Economy

Will the rand treat us to a repeat of its end-of-2017 performance?

They say that a week these days, can be a long time when it comes to our local market. So much can happen in such a short period of time, that just as you think that the “match” is going to end in total defeat, someone scores a six with the last ball of the match. I will never forget the cricket match between New Zealand and the Proteas in 1999 in Napier. Lance Klusener, with bat in hand, needed to score 11 runs off the last over in the match against Dion Nash. It was tough, and with Klusener eventually needing to score four runs off the very last ball, all I wanted to do was switch off the television. Luckily I didn’t, because instead of hitting that ball to score four runs, he scored a magnificent six and South Africa won the match.

I know there are countless writings about the South African rand’s poor performance over the last few years, and more specifically, about how we started 2018 with “Ramaphoria” and a R/USD exchange rate of R12.38, only to see it tumble right back down to R15.50 in September this year. The local stock market did not emerge unscathed, as the JSE eventually exchanged poor growth over three years up to the end of 2017 for negative growth of nearly -10% as at the end of October 2018. Again, I find myself wanting to turn off the television just I as wanted to in the abovementioned cricket match of 1999.

Don’t get me wrong, I’m well aware of the fact that 2018 is far from over and I know that one swallow does not a summer make. But the aggressiveness with which the rand and the local stock market recently (and every so often) improved makes me think that we may just see a Santa-inspired rally of both the Rand and the local stock market this year still. More specifically, I think we may see a strong improvement in mainly Rand-generating companies, most of whom have taken a severe beating over the last three years.

At the time of writing, the R/USD exchange rate managed to break through the R14/USD mark and according to technical data, it is very possible that we may even see the rand reaching stronger levels in the near future. Its 200-day moving average is currently at R13.19, and if it can break through this level, we can easily see the rand climb back up to similar levels that we entered 2018 at. Fundamentally, my fair value (based on purchasing power parity) is priced at R12.15, which will definitely require a brilliant six if we want to end off the year on that note. The point I’m trying to make here, is that investors should guard against extreme negativity towards the rand right now.

I referred to strong rand-generating companies above, and I decided to have a look at some of the big guns. I specifically looked at which shares were bought and sold by the 10 largest SA General Equity Unit Trusts during the month of October 2018, the results of which were quite surprising and they fit perfectly with my message this week. During October the five most-bought shares were Standard Bank, Sappi, BHP Billiton, Naspers and FirstRand. The five most-sold shares were BHP Billiton, Anglo American, Naspers, Investec PLC and BATS.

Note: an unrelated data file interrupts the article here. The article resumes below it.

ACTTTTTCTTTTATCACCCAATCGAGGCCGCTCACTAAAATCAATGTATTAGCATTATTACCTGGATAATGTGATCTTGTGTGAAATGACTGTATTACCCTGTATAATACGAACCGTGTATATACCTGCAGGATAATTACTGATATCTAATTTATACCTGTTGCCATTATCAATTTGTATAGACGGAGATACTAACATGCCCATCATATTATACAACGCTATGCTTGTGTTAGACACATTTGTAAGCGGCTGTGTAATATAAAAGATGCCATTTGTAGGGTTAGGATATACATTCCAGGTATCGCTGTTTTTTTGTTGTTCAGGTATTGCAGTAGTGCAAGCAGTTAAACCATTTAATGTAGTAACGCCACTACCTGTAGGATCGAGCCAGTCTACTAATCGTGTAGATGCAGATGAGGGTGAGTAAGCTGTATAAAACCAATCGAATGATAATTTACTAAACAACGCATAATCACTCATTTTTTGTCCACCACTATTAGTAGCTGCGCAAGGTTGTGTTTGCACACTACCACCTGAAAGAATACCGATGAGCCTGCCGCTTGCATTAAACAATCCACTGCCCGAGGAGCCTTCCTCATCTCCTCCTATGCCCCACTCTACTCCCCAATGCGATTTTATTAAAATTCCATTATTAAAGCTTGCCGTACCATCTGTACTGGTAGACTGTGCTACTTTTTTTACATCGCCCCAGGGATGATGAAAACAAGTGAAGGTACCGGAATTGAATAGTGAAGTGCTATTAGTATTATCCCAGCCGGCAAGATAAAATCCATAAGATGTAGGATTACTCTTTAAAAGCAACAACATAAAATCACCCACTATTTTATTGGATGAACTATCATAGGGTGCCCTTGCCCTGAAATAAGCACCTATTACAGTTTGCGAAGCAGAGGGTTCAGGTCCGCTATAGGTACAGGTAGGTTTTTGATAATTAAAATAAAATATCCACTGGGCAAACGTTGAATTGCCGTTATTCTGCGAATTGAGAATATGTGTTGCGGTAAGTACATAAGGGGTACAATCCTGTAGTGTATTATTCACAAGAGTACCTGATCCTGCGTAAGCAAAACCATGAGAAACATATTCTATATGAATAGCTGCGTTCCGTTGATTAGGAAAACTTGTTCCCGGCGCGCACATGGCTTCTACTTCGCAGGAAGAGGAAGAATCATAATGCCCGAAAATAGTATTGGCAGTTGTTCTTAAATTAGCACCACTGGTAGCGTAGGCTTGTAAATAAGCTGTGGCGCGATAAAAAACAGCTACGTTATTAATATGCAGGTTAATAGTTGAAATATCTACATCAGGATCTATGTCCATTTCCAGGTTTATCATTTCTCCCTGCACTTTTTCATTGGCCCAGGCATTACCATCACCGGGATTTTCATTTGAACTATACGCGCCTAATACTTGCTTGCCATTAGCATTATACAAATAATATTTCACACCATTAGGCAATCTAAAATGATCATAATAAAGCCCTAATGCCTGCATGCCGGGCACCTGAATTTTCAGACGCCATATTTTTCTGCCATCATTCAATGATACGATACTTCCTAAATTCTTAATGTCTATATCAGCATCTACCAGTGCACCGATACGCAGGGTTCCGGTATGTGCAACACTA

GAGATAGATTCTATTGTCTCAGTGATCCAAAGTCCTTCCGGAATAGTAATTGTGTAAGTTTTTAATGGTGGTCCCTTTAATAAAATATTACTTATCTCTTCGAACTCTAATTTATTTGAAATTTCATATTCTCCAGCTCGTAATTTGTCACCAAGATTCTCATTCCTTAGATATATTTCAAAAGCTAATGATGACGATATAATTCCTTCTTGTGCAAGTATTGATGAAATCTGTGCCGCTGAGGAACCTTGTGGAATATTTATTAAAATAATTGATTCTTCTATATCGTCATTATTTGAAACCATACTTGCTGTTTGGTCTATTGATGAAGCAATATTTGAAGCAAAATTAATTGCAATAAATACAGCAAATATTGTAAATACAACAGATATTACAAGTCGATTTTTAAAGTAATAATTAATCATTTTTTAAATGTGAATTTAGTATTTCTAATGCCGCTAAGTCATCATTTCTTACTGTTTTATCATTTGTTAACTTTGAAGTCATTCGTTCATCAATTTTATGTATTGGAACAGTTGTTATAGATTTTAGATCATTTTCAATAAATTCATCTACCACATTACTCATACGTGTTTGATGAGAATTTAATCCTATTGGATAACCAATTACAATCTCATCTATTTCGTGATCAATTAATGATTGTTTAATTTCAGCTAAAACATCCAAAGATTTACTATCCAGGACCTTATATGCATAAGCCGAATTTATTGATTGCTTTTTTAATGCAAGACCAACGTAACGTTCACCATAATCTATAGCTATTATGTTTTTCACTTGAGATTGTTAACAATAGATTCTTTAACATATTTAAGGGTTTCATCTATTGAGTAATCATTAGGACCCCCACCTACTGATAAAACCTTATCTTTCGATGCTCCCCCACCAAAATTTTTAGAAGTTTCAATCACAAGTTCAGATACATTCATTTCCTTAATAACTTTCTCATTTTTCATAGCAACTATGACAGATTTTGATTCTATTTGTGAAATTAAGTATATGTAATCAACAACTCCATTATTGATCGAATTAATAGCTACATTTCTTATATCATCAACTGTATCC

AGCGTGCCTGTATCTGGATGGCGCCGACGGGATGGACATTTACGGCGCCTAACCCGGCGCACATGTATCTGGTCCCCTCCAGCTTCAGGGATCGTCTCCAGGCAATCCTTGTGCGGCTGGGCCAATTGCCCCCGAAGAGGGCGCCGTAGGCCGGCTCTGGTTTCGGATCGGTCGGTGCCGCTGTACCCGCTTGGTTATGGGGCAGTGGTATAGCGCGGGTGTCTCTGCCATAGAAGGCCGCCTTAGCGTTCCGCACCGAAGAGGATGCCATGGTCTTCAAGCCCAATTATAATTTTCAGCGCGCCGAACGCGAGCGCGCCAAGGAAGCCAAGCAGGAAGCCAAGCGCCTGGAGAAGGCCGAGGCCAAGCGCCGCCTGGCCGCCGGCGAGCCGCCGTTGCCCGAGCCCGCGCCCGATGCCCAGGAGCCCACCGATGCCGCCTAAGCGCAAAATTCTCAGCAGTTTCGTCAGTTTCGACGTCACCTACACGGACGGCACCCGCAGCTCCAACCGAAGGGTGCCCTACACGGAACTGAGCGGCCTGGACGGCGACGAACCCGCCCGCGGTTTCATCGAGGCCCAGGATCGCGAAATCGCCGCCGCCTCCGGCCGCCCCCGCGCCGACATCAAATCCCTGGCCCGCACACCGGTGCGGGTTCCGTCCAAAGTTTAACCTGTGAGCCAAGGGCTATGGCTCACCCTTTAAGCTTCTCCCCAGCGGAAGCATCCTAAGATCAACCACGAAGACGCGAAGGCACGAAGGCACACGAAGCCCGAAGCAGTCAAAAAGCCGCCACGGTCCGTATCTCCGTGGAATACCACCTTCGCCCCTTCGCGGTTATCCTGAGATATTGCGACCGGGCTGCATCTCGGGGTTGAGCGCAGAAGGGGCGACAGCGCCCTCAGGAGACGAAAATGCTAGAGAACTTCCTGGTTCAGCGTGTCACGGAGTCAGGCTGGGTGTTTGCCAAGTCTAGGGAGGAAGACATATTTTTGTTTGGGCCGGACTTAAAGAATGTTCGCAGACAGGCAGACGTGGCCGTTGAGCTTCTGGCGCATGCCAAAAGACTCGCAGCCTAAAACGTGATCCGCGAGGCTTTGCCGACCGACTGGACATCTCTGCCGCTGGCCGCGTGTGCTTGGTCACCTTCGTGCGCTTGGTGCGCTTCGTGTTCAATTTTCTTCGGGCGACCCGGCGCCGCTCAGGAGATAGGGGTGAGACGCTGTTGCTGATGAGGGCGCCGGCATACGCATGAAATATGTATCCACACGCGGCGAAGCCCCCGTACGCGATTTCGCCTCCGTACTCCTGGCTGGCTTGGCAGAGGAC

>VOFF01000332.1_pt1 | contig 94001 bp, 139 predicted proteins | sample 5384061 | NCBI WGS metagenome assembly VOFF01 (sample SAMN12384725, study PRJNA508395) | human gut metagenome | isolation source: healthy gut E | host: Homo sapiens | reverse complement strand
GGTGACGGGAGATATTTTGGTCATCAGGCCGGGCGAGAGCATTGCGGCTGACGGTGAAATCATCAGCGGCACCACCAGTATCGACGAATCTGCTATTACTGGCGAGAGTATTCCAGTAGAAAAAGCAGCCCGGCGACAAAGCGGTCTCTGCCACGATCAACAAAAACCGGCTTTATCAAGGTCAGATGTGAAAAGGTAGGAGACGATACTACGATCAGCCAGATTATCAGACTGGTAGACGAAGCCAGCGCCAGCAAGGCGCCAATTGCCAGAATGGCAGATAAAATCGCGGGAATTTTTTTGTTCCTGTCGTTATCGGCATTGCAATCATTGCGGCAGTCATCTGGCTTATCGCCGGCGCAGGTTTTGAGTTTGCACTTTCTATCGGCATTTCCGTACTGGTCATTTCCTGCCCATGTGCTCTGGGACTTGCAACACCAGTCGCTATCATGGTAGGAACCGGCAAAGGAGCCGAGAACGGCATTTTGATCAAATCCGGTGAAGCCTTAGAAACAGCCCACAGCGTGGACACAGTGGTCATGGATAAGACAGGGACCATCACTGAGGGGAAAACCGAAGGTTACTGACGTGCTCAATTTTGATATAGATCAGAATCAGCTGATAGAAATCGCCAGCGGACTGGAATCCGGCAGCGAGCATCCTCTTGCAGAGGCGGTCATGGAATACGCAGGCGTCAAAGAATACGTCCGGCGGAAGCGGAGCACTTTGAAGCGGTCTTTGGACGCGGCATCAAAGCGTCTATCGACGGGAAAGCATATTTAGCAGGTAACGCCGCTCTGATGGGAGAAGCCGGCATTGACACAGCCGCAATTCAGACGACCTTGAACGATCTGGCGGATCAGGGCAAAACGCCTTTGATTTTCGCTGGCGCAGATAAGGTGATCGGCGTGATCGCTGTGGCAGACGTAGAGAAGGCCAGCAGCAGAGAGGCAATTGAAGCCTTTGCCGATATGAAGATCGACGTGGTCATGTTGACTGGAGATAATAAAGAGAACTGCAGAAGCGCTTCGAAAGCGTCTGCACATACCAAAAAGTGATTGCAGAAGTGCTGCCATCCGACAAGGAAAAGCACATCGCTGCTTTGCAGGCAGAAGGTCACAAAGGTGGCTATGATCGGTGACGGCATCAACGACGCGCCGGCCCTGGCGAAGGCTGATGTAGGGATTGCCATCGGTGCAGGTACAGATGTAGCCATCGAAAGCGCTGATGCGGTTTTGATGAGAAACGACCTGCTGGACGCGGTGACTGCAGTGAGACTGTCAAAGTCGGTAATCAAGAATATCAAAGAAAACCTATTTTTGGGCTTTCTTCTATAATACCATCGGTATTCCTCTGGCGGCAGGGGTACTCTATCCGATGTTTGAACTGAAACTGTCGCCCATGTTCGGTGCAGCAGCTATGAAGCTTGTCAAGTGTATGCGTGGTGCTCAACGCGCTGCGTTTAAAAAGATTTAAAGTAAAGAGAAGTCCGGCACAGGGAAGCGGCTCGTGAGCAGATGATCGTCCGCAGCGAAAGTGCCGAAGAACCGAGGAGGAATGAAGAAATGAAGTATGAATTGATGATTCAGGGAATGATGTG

For those of you who think I made a mistake by including BHP Billiton and Naspers in both categories, your eyes are not deceiving you. Four out of the ten funds had these two companies on their list of top buys, while five of the ten had these two on their list of top sells.

One of the most fascinating facts emerging from this data, is that two local banks can be found on the list of top buys, which obviously forms part of the strong rand-generating companies I was referring to, while the top sells were dominated by rand-hedge shares. Is this coincidence? I think not, but I will leave that up to the readers to decide. If I’m interpreting the data correctly, however, it seems as though the big guns have started to look into a possible strengthening of the rand and how to position the funds they manage accordingly.


The opinions expressed in this blog are the opinions of the writer and not necessarily those of PSG. These opinions do not constitute advice.  This is intended as general information and does not form part of any financial, tax, legal or investment related advice. Although the utmost care has been taken in the research and preparation of this blog, no responsibility can be taken for actions taken based on the information contained in this blog. Since individual needs and risk profiles differ, it is always advisable to consult a qualified financial adviser before taking action.

Schalk Louw
As Portfolio Manager at PSG Wealth Old Oak and with over 20 years’ experience in the investment industry, Schalk has consistently delivered solid returns to his clients and has certainly become one of South Africa’s most well-known strategists. He started his career in 1994 at the stockbroking company, Huysamer Stals (later ABN Amro). He joined SMK Securities in 1997, (later became BoE Personal Stockbrokers) and was later appointed as director and branch manager. In 2001 he co-founded Contego Asset Management and managed the company as CEO up to March 2014, after which he joined PSG Wealth Old Oak. Schalk has also become a regular household name with investors, with his reports being published in many of the national press. He completed his MBA in 2008.

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